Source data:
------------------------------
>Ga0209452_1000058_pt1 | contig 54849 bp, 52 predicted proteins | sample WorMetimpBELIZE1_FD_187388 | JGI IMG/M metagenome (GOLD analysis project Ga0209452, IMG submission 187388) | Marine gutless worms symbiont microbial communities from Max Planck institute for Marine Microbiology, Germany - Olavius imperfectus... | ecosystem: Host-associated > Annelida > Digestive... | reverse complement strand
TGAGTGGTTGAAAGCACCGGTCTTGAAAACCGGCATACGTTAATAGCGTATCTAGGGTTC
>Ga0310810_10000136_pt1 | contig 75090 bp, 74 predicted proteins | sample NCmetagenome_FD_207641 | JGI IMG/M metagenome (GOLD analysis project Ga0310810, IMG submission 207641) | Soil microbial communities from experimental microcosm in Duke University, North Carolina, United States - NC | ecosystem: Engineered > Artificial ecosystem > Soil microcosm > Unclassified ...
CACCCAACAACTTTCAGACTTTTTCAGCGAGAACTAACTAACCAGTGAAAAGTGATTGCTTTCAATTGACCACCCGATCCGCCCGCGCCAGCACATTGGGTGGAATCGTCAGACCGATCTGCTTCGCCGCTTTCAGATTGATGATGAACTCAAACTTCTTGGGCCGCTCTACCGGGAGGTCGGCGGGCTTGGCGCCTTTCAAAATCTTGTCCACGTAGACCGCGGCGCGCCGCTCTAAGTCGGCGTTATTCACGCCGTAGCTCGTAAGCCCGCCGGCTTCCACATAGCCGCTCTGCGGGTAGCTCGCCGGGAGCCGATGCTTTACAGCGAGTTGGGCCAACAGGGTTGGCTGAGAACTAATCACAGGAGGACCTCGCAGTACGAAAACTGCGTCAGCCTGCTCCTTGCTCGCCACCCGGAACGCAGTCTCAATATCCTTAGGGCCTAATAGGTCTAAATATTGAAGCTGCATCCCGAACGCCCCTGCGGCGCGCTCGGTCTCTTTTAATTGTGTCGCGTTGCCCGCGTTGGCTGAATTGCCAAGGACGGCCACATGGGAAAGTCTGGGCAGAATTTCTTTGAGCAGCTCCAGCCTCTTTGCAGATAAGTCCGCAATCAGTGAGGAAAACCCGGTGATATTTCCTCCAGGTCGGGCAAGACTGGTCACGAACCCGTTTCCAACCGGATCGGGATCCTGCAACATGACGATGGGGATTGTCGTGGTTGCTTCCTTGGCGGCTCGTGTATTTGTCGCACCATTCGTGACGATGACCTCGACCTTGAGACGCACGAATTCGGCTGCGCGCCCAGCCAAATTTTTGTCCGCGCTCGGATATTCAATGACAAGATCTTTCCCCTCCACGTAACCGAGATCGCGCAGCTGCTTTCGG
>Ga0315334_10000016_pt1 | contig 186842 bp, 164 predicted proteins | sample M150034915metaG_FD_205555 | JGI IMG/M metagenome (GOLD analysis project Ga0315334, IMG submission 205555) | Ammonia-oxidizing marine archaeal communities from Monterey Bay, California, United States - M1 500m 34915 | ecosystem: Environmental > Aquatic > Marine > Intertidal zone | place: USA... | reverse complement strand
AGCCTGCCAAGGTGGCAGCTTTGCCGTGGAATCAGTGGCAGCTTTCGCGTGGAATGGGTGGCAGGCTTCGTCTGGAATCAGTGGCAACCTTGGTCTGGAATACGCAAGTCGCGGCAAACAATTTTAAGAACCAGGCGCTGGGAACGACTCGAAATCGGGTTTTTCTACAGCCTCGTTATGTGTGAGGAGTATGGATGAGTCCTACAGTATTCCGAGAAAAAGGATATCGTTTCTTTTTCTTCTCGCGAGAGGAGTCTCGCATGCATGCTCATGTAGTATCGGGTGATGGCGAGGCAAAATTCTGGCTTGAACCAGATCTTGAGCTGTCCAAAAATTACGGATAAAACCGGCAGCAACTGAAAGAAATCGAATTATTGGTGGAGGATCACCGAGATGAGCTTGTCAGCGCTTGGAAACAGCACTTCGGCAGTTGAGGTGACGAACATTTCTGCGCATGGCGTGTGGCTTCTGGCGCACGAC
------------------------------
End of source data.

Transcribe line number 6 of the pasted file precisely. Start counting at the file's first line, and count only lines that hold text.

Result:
AGCCTGCCAAGGTGGCAGCTTTGCCGTGGAATCAGTGGCAGCTTTCGCGTGGAATGGGTGGCAGGCTTCGTCTGGAATCAGTGGCAACCTTGGTCTGGAATACGCAAGTCGCGGCAAACAATTTTAAGAACCAGGCGCTGGGAACGACTCGAAATCGGGTTTTTCTACAGCCTCGTTATGTGTGAGGAGTATGGATGAGTCCTACAGTATTCCGAGAAAAAGGATATCGTTTCTTTTTCTTCTCGCGAGAGGAGTCTCGCATGCATGCTCATGTAGTATCGGGTGATGGCGAGGCAAAATTCTGGCTTGAACCAGATCTTGAGCTGTCCAAAAATTACGGATAAAACCGGCAGCAACTGAAAGAAATCGAATTATTGGTGGAGGATCACCGAGATGAGCTTGTCAGCGCTTGGAAACAGCACTTCGGCAGTTGAGGTGACGAACATTTCTGCGCATGGCGTGTGGCTTCTGGCGCACGAC